When the final Harry Potter film came out in theaters in July 2011, I mourned the end of my favorite franchise and, to a certain extent, the cornerstone of my childhood. Nevertheless, by the end of that summer, I accepted the end of Harry’s journey and eventually moved on.

It turns out I was wrong to waste my time saying goodbye, because it seems The Boy Who Lived will live forever. Now, eight years after author J.K. Rowling released the seventh and final book in the series (and assured fans she wouldn’t write an eighth), she’s returned to the Potter universe in full force — even though she probably shouldn’t.

In September, Rowling revamped the interactive Harry Potter-centric site Pottermore, on which users can both virtually role-play and unlock new — albeit often extraneous ­— information about nearly every side character and subplot in the series.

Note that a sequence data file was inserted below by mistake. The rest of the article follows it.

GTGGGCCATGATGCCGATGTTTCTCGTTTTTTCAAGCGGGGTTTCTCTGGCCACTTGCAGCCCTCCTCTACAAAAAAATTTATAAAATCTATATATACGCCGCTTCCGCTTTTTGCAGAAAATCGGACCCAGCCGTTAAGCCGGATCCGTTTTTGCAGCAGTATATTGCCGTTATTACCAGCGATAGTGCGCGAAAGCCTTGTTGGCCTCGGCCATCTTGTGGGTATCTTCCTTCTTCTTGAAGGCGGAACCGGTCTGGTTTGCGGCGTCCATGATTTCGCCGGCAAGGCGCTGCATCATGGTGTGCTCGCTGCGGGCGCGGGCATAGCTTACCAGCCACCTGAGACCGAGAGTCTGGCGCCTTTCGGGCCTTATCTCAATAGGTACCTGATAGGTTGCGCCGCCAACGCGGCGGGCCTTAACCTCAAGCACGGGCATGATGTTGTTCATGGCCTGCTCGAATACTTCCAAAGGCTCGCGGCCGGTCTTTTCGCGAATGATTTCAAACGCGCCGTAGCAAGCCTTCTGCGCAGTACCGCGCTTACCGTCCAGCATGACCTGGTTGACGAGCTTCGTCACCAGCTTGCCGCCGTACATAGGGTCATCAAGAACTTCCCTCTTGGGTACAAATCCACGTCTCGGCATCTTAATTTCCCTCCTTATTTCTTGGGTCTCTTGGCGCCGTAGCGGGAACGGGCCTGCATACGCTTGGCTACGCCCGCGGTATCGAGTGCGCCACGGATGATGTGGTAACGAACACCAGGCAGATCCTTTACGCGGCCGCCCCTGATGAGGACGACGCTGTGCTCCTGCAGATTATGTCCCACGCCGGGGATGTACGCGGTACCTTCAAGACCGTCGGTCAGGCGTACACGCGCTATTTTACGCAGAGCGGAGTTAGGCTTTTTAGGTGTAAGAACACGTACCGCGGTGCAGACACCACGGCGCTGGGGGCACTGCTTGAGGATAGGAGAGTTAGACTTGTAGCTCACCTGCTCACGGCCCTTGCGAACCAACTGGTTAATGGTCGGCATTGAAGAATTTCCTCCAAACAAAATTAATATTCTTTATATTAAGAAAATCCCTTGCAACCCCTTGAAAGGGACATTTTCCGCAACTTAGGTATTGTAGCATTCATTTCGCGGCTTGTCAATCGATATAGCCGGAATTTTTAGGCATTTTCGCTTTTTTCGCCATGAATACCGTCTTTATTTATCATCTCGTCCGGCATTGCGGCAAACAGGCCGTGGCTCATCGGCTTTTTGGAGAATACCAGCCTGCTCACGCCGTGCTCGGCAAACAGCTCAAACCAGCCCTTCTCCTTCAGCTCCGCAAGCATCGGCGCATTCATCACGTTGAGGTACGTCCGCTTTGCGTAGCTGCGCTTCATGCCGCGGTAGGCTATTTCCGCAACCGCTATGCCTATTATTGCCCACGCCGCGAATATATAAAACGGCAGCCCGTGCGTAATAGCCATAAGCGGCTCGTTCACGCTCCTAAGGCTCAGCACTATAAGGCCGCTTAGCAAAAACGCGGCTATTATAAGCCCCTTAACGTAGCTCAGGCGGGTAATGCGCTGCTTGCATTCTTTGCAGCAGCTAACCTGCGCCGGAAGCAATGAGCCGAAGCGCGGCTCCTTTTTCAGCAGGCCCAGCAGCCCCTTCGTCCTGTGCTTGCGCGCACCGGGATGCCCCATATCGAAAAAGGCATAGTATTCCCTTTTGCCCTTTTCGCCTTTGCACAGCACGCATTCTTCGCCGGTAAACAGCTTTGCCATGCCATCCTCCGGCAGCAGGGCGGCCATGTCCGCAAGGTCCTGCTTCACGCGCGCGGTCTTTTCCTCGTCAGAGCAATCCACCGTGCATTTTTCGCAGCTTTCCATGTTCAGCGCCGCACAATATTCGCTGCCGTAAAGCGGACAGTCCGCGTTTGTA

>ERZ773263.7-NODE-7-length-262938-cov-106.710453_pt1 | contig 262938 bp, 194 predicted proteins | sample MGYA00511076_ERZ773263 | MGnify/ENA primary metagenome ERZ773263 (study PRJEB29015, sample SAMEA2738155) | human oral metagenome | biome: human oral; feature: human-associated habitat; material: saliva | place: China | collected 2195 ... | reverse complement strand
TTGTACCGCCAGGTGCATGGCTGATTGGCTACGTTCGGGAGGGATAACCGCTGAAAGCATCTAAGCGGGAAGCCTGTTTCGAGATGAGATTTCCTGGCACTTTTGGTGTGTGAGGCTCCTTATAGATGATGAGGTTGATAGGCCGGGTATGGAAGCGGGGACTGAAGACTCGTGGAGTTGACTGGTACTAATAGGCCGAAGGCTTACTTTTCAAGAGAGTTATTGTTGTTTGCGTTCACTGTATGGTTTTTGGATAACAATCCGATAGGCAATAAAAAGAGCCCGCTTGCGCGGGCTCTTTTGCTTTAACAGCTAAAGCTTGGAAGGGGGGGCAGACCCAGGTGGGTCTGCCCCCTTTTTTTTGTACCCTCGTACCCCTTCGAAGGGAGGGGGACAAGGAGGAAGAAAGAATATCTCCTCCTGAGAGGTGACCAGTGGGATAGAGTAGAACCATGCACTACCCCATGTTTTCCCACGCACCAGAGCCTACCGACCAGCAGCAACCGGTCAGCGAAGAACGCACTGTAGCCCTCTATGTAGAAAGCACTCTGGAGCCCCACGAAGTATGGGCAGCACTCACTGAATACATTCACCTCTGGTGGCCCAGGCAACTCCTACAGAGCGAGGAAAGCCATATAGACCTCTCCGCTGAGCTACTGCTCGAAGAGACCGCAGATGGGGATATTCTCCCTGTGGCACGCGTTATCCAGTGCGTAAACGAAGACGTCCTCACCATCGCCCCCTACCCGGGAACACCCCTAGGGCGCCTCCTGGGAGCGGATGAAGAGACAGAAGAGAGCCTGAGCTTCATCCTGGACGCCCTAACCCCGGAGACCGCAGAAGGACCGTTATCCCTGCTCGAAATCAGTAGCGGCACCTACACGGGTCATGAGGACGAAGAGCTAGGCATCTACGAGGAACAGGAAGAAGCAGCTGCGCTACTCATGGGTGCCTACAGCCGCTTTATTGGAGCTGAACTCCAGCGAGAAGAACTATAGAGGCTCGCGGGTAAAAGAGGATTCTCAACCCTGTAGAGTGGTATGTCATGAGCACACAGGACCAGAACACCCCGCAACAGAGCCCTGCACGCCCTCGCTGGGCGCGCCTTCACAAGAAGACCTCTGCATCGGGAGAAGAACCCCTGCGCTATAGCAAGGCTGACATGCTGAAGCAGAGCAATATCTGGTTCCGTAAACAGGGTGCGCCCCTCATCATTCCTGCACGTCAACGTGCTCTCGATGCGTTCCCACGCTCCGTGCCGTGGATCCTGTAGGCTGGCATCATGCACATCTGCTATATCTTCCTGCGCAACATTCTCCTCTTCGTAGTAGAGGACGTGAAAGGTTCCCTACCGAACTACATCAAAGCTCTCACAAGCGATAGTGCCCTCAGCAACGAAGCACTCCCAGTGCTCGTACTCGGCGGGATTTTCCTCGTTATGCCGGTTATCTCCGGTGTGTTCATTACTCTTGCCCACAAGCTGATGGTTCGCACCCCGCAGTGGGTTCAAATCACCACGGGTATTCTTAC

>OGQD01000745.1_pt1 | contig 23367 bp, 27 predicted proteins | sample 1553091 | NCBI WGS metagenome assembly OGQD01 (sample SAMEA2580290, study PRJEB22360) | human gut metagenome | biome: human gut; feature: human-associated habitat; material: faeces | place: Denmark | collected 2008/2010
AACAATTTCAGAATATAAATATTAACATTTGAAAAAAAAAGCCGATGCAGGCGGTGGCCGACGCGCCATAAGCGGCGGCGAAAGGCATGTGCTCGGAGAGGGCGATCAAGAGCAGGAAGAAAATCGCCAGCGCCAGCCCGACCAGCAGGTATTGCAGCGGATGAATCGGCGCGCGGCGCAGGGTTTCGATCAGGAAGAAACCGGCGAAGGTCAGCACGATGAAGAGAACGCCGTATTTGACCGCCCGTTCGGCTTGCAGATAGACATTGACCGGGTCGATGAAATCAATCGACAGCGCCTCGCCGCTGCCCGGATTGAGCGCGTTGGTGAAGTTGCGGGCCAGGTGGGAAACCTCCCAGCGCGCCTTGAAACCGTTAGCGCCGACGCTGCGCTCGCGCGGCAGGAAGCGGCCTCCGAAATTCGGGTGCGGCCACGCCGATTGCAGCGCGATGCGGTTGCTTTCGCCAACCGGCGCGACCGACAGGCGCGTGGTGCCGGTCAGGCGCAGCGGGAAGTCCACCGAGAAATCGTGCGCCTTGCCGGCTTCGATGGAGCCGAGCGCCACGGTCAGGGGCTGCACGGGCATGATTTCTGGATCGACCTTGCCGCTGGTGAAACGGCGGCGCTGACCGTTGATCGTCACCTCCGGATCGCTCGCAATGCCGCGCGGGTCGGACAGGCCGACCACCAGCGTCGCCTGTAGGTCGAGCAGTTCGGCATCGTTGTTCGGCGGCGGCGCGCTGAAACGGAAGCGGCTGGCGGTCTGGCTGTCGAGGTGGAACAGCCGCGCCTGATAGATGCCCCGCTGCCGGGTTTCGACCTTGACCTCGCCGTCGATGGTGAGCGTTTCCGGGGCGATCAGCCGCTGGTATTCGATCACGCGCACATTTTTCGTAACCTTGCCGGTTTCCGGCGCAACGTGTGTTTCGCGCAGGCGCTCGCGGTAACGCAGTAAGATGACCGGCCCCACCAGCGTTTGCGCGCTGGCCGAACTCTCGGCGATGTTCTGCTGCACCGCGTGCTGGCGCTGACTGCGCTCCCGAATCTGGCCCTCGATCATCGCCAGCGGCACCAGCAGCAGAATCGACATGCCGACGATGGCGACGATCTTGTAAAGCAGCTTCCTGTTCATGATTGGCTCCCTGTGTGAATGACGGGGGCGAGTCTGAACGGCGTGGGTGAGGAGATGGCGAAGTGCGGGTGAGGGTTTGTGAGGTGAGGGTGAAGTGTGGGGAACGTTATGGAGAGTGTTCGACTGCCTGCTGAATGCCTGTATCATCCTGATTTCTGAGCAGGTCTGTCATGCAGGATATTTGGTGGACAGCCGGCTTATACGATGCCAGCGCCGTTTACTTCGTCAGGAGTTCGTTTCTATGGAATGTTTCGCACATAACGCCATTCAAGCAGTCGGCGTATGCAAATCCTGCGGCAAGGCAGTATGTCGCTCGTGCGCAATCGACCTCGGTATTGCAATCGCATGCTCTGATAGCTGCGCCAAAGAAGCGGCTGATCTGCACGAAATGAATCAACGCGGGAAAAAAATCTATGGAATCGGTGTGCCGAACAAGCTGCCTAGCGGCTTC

This April, Universal Studios Hollywood will get its own version of the overhyped Wizarding World of Harry Potter attraction that originally opened at Universal Orlando in 2010, as well as Universal Studios Japan in 2014.

Harry Potter and the Cursed Child, an original play presented in two parts that chronicles the original Harry Potter trio 19 years after their time at Hogwarts, will open on London’s West End in July. Fantastic Beasts and Where to Find Them, a spinoff film starring Eddie Redmayne (The Danish Girl) as a 1920s wizard named Newt Scamander, will hit theaters in November.

Sure, it’s easy for us millennials to get swept up in the nostalgic excitement of arguably the most cherished story of our generation, but it’s important to remember the reality of having too much of a good thing.

Harry Potter certainly isn’t the first mega-hit to run its course and then some. While J.R.R. Tolkien’s Lord of the Rings trilogy and its corresponding film adaptations are beloved, the more recent The Hobbit series can be chalked up as subpar at best. And though the latest Star Wars film received enormous praise from critics and audiences alike, even the most devoted fans choose to forget the atrocious prequel trilogy released in the late 1990s and early 2000s.

In this case, the endless supply of add-ons doesn’t even feel like a genuine opportunity to further explore the world of our favorite boy wizard — it feels like a money-making scheme.

If Rowling doesn’t stop soon, the steady stream of Harry Potter merchandising will only cheapen the magic of the original story.